Climate Change, Climate Refugees And The Immigration Crisis

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By Felicia J. Persaud

News Americas, FORT LAUDERDALE, FL, Fri. Oct. 4, 2019: On September 20th, tens of thousands of people, especially young students globally, took to the street to demand action over climate change globally. This was followed on Sept. 21st by The Youth Climate Summit, the first UN climate summit for young people and on Sept. 23rd, the Climate Action Summit with global leaders from government and businesses. But while most of the dialogue around climate change has focused on the warming of the planet, melting ice caps, the rising carbon emissions; plastic pollution and the change of weather patterns for the worst, not much dialogue has been focused on the impact on people right now!

According to the International Organization For Migration, (IOM), the greatest single impact of climate change could be on human migration – with millions of people displaced by natural weather disasters, shoreline erosion, coastal flooding and agricultural disruption.

Various analysts have tried to put numbers on future flows of climate migrants or “climate refugees” at 200 million by 2050. But the fact is that we have no way of really knowing how many so-called climate refugees we have right now because no government today has an immigration plan that caters to people displaced by climate change or is there anyway, to measure those displaced right now.

In the U.S., at least before the Trump administration, government granted what they called ‘Temporary Protected Status,’ or “TPS,” to people from other countries displaced by natural disasters like hurricanes and earthquakes – all obvious evidence of climate change.

Back in 1998, some Nicaraguans and Hondurans benefited because of Hurricane Mitch in that year while some El Salvadorians benefited in 2001 after an earthquake there.

Some Haitians benefited in 2010 after the devastating earthquake in Haiti. But that’s been largely it for natural disaster immigration beneficiaries. No U.S. administration recognized the parallel between climate change and the need for immigration allowance officially but at least there was some heart in allowing TPS for those impacted.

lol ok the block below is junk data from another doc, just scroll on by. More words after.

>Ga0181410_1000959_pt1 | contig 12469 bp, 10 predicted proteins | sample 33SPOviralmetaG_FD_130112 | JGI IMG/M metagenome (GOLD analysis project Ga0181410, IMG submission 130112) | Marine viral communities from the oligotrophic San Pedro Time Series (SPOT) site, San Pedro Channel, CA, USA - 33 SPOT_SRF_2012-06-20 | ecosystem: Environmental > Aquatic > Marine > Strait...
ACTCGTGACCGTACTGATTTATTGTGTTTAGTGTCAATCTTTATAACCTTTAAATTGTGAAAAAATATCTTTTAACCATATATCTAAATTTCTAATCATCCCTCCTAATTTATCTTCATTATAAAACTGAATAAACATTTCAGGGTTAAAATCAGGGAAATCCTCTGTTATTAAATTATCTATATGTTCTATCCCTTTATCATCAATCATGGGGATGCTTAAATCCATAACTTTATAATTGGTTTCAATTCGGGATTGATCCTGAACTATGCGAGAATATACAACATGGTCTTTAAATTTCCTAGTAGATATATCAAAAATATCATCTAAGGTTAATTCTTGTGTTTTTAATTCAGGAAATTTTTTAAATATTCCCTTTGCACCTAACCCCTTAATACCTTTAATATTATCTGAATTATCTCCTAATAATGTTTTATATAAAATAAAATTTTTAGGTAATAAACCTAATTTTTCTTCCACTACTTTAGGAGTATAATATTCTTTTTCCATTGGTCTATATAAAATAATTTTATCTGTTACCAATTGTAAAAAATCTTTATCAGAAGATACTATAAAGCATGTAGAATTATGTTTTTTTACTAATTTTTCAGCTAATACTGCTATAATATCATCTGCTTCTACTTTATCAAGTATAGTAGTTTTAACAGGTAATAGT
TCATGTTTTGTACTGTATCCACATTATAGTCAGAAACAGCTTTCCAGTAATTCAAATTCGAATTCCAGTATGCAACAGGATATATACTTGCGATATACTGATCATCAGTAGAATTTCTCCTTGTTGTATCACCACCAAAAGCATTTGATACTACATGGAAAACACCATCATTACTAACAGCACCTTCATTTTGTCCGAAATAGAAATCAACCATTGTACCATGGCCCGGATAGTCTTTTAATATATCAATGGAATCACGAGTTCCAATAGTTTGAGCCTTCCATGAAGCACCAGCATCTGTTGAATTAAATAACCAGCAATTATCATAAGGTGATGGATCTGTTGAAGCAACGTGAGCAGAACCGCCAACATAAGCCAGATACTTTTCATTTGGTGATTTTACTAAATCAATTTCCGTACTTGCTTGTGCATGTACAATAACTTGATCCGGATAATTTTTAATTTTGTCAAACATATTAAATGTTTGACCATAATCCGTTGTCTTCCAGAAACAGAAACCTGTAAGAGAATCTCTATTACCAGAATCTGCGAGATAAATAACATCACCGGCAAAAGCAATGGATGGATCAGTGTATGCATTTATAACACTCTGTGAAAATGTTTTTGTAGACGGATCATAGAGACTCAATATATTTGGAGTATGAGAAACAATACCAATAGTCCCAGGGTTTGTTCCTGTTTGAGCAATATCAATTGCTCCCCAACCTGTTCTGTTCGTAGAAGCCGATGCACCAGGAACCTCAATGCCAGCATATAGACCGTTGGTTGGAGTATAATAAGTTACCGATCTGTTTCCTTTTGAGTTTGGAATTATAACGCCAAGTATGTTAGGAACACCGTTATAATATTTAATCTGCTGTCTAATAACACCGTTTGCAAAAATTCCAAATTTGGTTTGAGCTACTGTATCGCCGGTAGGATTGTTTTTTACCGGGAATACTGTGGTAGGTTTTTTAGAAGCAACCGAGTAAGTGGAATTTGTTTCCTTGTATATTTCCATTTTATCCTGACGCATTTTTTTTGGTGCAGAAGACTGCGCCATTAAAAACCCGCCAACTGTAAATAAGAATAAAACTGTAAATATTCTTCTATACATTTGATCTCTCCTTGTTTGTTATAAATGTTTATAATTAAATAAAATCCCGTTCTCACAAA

Of course, that is unlike this current administration of xenophobes and climate change deniers. A clear case in point was Donald Trump’s blatant denial to a suggestion of TPS for Bahamians impacted by Hurricane Dorian, one of the worst hurricanes of recent times.

And according to NBC News, the administration also ignored is own Customs and Border Protection from one year ago which pointed to another impact of climate change and its effects on crops that were leaving rural Guatemalans, especially in the country’s western highlands, in extreme poverty and starving.

Instead, a month after the CBP report was finalized, NBC said the President announced he was considering suspending foreign aid to Guatemala, which included money used to mitigate the effects of climate change on small farms.

While it is clear that climate change is triggering more storms and natural weather events that are growing faster and deadlier and disrupting the lives of more and more people globally whether on farms or islands, including our neighbors, there is no allowance or plans in place by this administration for these people who are undoubtedly “climate refugees.”

As Congresswoman Alexandria Ocasio-Cortez said last week: “”Remember when we said climate change would cause mass migration, & the right called us crazy. Well, it’s happening. And walling ourselves off from the world isn’t a plan for our future.”

The US, as one of the top three emitters of carbon dioxide globally, should be focused on an immigration plan that includes allowance for climate refugees as more and more flee rising oceans, flooding, dried up food supplies and devastating natural disasters globally.

This is a reality for the ‘global village’ in which we all currently call home. Americans deserve an administration that is forward not backward thinking. We also must demand a climate change immigration plan from those we consider electing as future leaders of this country. So far only Democratic Presidential contenders, Julian Castro and Beto O’Rourke, have connected the issue to immigration.

But this is a now our global reality – not one that is eons away. We have to have an action plan now that includes this human consequence of our nation’s own bad behavior, even if we have blindly ignored this actuality in the past.

The writer is publisher at NewsAmericasNow